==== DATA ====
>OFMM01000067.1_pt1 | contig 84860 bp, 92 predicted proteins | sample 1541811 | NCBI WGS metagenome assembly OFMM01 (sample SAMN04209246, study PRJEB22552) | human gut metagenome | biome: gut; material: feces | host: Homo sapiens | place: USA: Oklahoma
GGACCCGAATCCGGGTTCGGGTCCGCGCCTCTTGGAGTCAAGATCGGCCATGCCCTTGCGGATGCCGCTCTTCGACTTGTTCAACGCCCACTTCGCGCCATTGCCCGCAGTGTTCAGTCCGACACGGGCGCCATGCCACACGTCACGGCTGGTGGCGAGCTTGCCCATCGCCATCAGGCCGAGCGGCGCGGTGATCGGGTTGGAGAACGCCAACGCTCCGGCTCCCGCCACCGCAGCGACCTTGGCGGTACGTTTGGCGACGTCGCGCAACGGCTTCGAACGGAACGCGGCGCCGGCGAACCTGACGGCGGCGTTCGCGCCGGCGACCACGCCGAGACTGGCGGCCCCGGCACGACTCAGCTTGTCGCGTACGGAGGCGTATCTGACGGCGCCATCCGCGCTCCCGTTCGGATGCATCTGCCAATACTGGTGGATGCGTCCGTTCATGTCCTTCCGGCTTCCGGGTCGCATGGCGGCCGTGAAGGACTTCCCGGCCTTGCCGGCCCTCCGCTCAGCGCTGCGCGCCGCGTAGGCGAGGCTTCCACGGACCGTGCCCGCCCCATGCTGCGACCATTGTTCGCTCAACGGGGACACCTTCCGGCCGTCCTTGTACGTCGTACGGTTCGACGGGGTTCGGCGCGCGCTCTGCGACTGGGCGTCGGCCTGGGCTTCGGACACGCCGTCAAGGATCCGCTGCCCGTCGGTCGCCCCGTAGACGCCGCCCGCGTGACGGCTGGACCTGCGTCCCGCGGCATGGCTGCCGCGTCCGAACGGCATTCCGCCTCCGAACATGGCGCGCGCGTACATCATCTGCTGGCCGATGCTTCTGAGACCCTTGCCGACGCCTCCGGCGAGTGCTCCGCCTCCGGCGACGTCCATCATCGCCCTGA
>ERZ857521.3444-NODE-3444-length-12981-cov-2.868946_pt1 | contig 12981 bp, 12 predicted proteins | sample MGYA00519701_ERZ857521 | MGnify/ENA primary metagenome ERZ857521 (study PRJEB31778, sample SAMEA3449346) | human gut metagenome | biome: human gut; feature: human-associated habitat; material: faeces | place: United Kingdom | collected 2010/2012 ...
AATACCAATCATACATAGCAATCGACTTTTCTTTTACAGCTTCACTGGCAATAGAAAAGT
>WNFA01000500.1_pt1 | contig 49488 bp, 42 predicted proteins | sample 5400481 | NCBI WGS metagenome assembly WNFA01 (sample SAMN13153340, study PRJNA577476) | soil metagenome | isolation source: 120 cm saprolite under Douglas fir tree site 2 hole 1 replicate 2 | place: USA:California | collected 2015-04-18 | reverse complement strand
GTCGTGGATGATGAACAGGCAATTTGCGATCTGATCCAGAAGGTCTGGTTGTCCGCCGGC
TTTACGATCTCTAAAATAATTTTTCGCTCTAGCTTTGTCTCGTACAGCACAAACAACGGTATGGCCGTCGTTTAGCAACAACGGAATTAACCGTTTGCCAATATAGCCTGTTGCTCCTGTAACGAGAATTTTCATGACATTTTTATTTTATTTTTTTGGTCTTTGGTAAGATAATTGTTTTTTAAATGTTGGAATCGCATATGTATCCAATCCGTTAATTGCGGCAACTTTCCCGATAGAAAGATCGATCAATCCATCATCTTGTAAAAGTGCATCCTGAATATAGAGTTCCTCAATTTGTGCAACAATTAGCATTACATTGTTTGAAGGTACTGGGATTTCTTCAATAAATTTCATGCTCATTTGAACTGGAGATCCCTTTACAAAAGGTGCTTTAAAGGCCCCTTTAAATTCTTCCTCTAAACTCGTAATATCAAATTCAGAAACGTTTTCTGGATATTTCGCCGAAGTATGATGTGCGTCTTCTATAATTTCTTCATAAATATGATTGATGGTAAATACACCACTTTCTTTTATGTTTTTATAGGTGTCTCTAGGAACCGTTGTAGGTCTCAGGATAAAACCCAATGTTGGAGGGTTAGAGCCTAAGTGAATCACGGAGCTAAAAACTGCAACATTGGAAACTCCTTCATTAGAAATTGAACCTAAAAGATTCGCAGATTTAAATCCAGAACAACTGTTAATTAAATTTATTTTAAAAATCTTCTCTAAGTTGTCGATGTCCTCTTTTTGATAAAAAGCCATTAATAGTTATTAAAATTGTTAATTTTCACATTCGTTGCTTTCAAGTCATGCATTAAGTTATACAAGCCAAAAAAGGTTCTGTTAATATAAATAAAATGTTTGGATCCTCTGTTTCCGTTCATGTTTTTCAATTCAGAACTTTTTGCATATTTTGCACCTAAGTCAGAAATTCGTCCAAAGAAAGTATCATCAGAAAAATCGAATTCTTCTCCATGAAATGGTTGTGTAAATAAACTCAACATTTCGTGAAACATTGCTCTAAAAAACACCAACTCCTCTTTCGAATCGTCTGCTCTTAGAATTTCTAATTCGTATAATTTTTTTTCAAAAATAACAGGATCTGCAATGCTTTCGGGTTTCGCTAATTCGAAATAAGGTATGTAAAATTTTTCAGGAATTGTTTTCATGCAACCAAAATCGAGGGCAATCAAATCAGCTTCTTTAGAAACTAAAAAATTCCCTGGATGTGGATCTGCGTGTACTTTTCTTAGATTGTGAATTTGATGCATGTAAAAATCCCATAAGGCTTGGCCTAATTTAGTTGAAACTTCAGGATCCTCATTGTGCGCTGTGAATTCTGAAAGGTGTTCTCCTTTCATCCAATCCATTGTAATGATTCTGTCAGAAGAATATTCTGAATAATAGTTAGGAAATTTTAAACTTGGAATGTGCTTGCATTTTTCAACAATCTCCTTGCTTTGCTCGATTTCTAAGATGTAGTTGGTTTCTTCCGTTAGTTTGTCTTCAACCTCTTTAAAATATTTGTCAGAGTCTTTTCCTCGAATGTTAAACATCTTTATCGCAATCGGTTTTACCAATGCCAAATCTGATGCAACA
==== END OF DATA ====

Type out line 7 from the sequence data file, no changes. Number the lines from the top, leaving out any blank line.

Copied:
TTTACGATCTCTAAAATAATTTTTCGCTCTAGCTTTGTCTCGTACAGCACAAACAACGGTATGGCCGTCGTTTAGCAACAACGGAATTAACCGTTTGCCAATATAGCCTGTTGCTCCTGTAACGAGAATTTTCATGACATTTTTATTTTATTTTTTTGGTCTTTGGTAAGATAATTGTTTTTTAAATGTTGGAATCGCATATGTATCCAATCCGTTAATTGCGGCAACTTTCCCGATAGAAAGATCGATCAATCCATCATCTTGTAAAAGTGCATCCTGAATATAGAGTTCCTCAATTTGTGCAACAATTAGCATTACATTGTTTGAAGGTACTGGGATTTCTTCAATAAATTTCATGCTCATTTGAACTGGAGATCCCTTTACAAAAGGTGCTTTAAAGGCCCCTTTAAATTCTTCCTCTAAACTCGTAATATCAAATTCAGAAACGTTTTCTGGATATTTCGCCGAAGTATGATGTGCGTCTTCTATAATTTCTTCATAAATATGATTGATGGTAAATACACCACTTTCTTTTATGTTTTTATAGGTGTCTCTAGGAACCGTTGTAGGTCTCAGGATAAAACCCAATGTTGGAGGGTTAGAGCCTAAGTGAATCACGGAGCTAAAAACTGCAACATTGGAAACTCCTTCATTAGAAATTGAACCTAAAAGATTCGCAGATTTAAATCCAGAACAACTGTTAATTAAATTTATTTTAAAAATCTTCTCTAAGTTGTCGATGTCCTCTTTTTGATAAAAAGCCATTAATAGTTATTAAAATTGTTAATTTTCACATTCGTTGCTTTCAAGTCATGCATTAAGTTATACAAGCCAAAAAAGGTTCTGTTAATATAAATAAAATGTTTGGATCCTCTGTTTCCGTTCATGTTTTTCAATTCAGAACTTTTTGCATATTTTGCACCTAAGTCAGAAATTCGTCCAAAGAAAGTATCATCAGAAAAATCGAATTCTTCTCCATGAAATGGTTGTGTAAATAAACTCAACATTTCGTGAAACATTGCTCTAAAAAACACCAACTCCTCTTTCGAATCGTCTGCTCTTAGAATTTCTAATTCGTATAATTTTTTTTCAAAAATAACAGGATCTGCAATGCTTTCGGGTTTCGCTAATTCGAAATAAGGTATGTAAAATTTTTCAGGAATTGTTTTCATGCAACCAAAATCGAGGGCAATCAAATCAGCTTCTTTAGAAACTAAAAAATTCCCTGGATGTGGATCTGCGTGTACTTTTCTTAGATTGTGAATTTGATGCATGTAAAAATCCCATAAGGCTTGGCCTAATTTAGTTGAAACTTCAGGATCCTCATTGTGCGCTGTGAATTCTGAAAGGTGTTCTCCTTTCATCCAATCCATTGTAATGATTCTGTCAGAAGAATATTCTGAATAATAGTTAGGAAATTTTAAACTTGGAATGTGCTTGCATTTTTCAACAATCTCCTTGCTTTGCTCGATTTCTAAGATGTAGTTGGTTTCTTCCGTTAGTTTGTCTTCAACCTCTTTAAAATATTTGTCAGAGTCTTTTCCTCGAATGTTAAACATCTTTATCGCAATCGGTTTTACCAATGCCAAATCTGATGCAACA